Ever wanted to know how blockchain technology can reduce fraud? Or better yet, how governments around the globe are implementing the technology for better digital services? Well the GovInnovate Team has you covered.
We sat down with Rob Hanson, Senior Research Consultant for the Data61 Insight Team at CSIRO, to discuss the possibilities of blockchain technology when used in the public sector.
GovInnovate: To someone new to blockchain technology, can you explain what a blockchain is and how it’s currently being used outside of crypto currencies?
Rob: Blockchain is also referred to as Distributed Ledger Technologies (DLT). The best metaphor I can think to describe the function of DLT is a spreadsheet. We all know how messy spreadsheets are for managing data, especially in a distributed way – when multiple people have access to multiple copies. If we imagine I am updating a row in a worksheet on my spreadsheet and you are updating a row on yours and then once we had finished, both rows go into a worksheet in the cloud. After a certain amount of time the rows in this worksheet in the cloud is locked. This locked worksheet is known as a block.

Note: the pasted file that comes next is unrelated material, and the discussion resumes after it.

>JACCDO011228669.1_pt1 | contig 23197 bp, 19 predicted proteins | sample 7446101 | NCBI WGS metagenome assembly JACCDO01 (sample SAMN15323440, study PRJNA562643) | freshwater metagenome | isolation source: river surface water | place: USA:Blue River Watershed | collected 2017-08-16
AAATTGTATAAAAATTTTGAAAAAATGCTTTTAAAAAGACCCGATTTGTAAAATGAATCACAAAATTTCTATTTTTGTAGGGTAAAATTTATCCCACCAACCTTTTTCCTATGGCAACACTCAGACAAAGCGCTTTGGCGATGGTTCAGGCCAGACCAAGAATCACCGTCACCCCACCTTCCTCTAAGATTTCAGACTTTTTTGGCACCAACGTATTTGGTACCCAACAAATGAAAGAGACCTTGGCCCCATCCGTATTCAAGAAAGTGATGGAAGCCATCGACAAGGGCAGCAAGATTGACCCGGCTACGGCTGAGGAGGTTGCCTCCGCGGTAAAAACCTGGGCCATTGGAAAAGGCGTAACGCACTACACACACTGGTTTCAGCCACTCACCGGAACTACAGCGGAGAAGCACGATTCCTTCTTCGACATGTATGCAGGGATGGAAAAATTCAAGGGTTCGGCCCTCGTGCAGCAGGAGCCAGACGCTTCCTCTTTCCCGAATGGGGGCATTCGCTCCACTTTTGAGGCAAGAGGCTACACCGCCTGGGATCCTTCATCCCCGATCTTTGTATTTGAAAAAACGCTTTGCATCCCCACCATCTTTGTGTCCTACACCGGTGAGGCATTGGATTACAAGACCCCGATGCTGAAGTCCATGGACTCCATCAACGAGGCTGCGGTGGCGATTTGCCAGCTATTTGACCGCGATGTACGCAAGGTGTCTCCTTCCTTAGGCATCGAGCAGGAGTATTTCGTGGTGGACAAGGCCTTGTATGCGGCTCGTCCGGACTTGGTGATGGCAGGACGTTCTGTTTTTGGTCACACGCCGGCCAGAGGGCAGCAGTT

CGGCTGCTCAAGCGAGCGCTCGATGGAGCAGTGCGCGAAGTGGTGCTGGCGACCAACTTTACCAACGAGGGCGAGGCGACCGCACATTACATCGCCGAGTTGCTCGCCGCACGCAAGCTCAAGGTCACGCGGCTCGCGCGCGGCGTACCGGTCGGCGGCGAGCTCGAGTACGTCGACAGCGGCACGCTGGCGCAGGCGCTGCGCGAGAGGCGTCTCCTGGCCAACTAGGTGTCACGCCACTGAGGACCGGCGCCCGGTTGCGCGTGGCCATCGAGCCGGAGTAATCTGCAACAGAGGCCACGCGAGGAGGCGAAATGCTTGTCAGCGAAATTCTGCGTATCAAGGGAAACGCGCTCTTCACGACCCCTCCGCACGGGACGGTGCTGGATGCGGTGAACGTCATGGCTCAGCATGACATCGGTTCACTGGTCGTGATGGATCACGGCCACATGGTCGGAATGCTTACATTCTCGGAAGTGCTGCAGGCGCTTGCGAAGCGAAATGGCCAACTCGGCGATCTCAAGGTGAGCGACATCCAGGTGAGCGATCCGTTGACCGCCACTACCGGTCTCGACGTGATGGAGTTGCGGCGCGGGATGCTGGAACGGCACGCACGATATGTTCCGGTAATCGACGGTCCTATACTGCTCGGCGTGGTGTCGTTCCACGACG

These rows on our block generally do not contain the actual data of the transaction but rather a digital fingerprint. These fingerprints are unique for any given row and cannot be used to re-create the data from the transaction recorded in that row (consequently this is known as a one-way ‘hash’ function). The way these blocks are chained together is through a hash, which is taken of all the hashes of all the rows in the block. In other words a fingerprint of all the fingerprints. This super fingerprint is then copied into the next block. This chain of super fingerprints links all the blocks together and allows the integrity of the data to be mathematically proven.
The integrity of the data in the blockchain allows transactions to be trusted in environments where trust is otherwise hard or impossible to achieve. For example, you can trust that a virtual coin has been transferred from one party to another because the history of all transactions that that coin has been involved in is available to all parties who use the currency. This means you cannot simply print virtual money by copying the virtual coin – everyone knows where every coin has been and who currently has it.
Outside virtual currencies, the use cases appear almost endless. For governance, they could be used to record the minutes of meetings. For authorities, they could be used to manage licences and registrations. For the sharing economy, they can be used to facilitate peer-to-peer transactions. For smart contracts, they could be used to validate performance and payment. And the list goes on.